Specific image processing of low-energy and high-energy images was done to obtain subtraction images to highlight contrast enhancement and suppress structured noise due to fibroglandular breast tissue [21]. Rhodium anode material was used for all acquisitions, with molybdenum and rhodium filters with kVp ranging from 26 to 32 used for low energy acquisitions. The total duration of the examination was usually around 10 min. After examination, the patients were observed for approximately 30 min, for the occurrence of any adverse reactions.
The MG and CESM images were assessed according to the BI-RADS scale (Breast Imaging Reporting and Data System). A lesion whose cancerous nature had already been confirmed in core-needle biopsy was classified as BI-RADS 6, whereas additional foci suspected of multifocality or multicentrality of the cancerous process were classified as BI-RADS 4 or BI-RADS 5. On mammograms and subtraction images in CESM in the CC and MLO projections, three measurements were taken of the tumor classified as BI-RADS 6, and three measurements of the lesion suspected to contain MFMCC. Besides the measurements, the assessment was also performed for the lesions’ location, morphology (a nodule/an amorphous area of contrast enhancement—linear, segmentary, regional), and contrast enhancement. Next, the additionally identified lesions (suspected MFMCC) were visualized on second-look ultrasound or in MRI and subjected to core-needle biopsy (under USG or MRI). The statistical analysis included one (i.e., the biggest) dimension of the tumor.
The lesions visualized in MG and CESM, defined according to the BI-RADS classification, were compared with the histopathological examination. Sample images of lesions in MG and CESM for NST and lobular cancer types (Figure 1A,B and Figure 2A,B).

2.3. Histopathological Examination

At the Department of Histopathology of the Medical University of Silesia, 2 experienced pathologists assessed the preparations. The T feature was defined based on the largest size of the primary tumor, and the N feature based on the number of metastatic lymph nodes. Tumors up to 2 cm were completely embedded in paraffin, and the larger 1microscopic evaluation of the lesions was performed using a microscope and Olimpus cellSens Dimension® software (Japan). Next, they were marked in pairs with the ink of the same color and the individual layers were given numbers to allow for restoring the entire largest section of the tumor. The T dimension of the tumor was the sum of transverse measurements of the particular lesion parts. The tumors were defined as MFMCC if the distance between two lesions was separated by at least 5 mm of healthy tissue [22]. All the additional neoplastic foci diagnosed histopathologically had their histological features defined, including the tumor size, type, and malignancy level. The study included infiltrating cancers and in situ cancers.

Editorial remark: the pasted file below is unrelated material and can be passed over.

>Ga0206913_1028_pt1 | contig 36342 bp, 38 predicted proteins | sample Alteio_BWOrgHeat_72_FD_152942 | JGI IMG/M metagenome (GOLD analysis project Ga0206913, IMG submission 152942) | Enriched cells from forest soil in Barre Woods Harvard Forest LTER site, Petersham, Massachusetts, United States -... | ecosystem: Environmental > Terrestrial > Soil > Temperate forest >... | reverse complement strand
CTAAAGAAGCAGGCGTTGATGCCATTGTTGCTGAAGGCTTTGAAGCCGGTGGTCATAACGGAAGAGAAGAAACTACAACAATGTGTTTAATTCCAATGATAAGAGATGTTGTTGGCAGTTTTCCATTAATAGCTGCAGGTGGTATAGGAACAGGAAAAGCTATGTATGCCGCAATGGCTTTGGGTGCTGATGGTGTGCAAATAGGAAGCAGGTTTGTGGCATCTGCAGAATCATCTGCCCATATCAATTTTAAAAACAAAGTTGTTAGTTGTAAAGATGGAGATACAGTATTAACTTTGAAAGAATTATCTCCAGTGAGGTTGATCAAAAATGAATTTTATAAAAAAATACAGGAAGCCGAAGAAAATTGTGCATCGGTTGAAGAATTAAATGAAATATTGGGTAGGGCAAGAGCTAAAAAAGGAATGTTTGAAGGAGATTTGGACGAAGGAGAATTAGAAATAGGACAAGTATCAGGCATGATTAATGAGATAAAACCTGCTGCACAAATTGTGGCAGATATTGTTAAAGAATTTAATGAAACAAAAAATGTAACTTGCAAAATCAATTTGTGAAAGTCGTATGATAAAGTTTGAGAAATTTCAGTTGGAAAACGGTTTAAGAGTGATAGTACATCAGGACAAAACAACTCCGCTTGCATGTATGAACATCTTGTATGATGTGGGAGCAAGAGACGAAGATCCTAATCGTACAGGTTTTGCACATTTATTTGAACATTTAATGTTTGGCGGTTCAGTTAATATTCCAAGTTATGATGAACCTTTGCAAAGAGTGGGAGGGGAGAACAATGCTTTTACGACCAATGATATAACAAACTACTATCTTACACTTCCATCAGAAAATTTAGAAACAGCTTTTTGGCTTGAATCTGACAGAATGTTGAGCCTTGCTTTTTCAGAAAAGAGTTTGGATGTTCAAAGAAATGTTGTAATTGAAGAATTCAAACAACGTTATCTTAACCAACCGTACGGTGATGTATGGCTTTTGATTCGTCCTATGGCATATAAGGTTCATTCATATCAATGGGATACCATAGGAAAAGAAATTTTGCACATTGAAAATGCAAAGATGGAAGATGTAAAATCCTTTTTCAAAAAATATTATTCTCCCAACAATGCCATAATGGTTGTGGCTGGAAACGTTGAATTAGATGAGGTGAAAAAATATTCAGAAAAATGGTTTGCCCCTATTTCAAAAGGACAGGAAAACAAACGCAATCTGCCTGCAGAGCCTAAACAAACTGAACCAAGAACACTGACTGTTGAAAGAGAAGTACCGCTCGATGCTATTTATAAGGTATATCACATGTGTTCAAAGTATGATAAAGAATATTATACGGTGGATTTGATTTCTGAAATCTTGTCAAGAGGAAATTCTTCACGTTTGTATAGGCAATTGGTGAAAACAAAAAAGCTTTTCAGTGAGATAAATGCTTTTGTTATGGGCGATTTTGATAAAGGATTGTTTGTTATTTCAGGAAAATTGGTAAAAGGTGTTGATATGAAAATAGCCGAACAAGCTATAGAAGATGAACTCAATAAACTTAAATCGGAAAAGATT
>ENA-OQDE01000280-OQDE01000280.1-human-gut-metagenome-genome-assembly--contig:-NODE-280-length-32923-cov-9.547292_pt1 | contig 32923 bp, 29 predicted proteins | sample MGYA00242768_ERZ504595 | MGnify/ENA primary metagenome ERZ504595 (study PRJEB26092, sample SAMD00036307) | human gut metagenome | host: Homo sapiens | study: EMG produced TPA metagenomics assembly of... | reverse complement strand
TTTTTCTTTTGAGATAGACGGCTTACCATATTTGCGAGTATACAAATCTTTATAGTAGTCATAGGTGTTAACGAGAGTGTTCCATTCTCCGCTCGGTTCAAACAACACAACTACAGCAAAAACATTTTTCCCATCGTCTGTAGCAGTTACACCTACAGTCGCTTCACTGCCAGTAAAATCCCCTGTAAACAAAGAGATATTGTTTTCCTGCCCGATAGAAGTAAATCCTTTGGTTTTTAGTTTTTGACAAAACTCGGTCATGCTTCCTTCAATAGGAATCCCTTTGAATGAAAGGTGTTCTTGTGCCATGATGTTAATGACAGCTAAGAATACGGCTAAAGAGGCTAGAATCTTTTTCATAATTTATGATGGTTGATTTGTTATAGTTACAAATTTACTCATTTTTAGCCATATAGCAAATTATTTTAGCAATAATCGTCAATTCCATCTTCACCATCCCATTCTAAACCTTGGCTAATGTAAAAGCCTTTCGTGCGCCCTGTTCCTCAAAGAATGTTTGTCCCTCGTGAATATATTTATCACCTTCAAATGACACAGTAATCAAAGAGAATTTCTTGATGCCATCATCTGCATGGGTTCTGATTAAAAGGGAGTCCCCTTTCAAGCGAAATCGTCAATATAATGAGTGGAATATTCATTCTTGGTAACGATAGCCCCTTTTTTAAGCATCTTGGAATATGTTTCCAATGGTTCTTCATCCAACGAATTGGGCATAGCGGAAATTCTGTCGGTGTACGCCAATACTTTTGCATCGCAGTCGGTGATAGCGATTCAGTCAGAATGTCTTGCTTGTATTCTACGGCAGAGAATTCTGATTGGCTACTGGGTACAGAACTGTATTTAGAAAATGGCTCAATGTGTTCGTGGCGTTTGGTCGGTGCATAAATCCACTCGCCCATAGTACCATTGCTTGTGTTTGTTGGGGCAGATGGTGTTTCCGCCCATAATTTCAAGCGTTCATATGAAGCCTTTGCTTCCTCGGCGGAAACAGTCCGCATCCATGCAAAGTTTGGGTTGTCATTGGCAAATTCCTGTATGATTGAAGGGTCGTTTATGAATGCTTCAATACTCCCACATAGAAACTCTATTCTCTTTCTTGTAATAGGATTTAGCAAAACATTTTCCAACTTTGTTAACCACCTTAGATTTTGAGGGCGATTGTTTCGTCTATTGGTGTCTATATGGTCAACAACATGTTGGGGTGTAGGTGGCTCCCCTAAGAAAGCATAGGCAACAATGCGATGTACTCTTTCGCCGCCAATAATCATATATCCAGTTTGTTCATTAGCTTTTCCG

2.4. Data Analysis and Statistical Method

The analysis included the results of 999 patients selected according to the aforementioned inclusion criteria. Patients’ age distribution was analyzed and tested for normality using the Kołmogorov–Smirnov test. The average, minimum and maximum values in the sample, as well as standard deviation, were determined for the variable studied. The subsequent part of the statistical analysis involved the construction of contingency tables for the results of MFMCC detectability for each of the diagnostic methods under analysis, compared with HP. The analysis of these tables served as the basis for calculating the values of sensitivity, specificity, negative predictive value (NPV), and positive predictive value (PPV) for each of the methods (MG and CESM). The 95% confidence intervals for the calculated sensitivity and specificity values were determined based on the Clopper–Pearson estimation method, using the Z test for a single proportion.
The significance limit for the calculations was established at p = 0.05 A quantitative summary was also prepared for the histopathological types of cancers, and the level of their detectability was determined for the diagnostic methods under analysis. The diagnostic results in the methods under analysis served as the basis for determining the rate of decision change in the treatment procedure. The data were analyzed using an Excel spreadsheet and Statistica software.

3. Results

Assessment of identification of multifocal-multicentral breast cancers (MFMCC) in digital MG and CESM is presented in Table 1.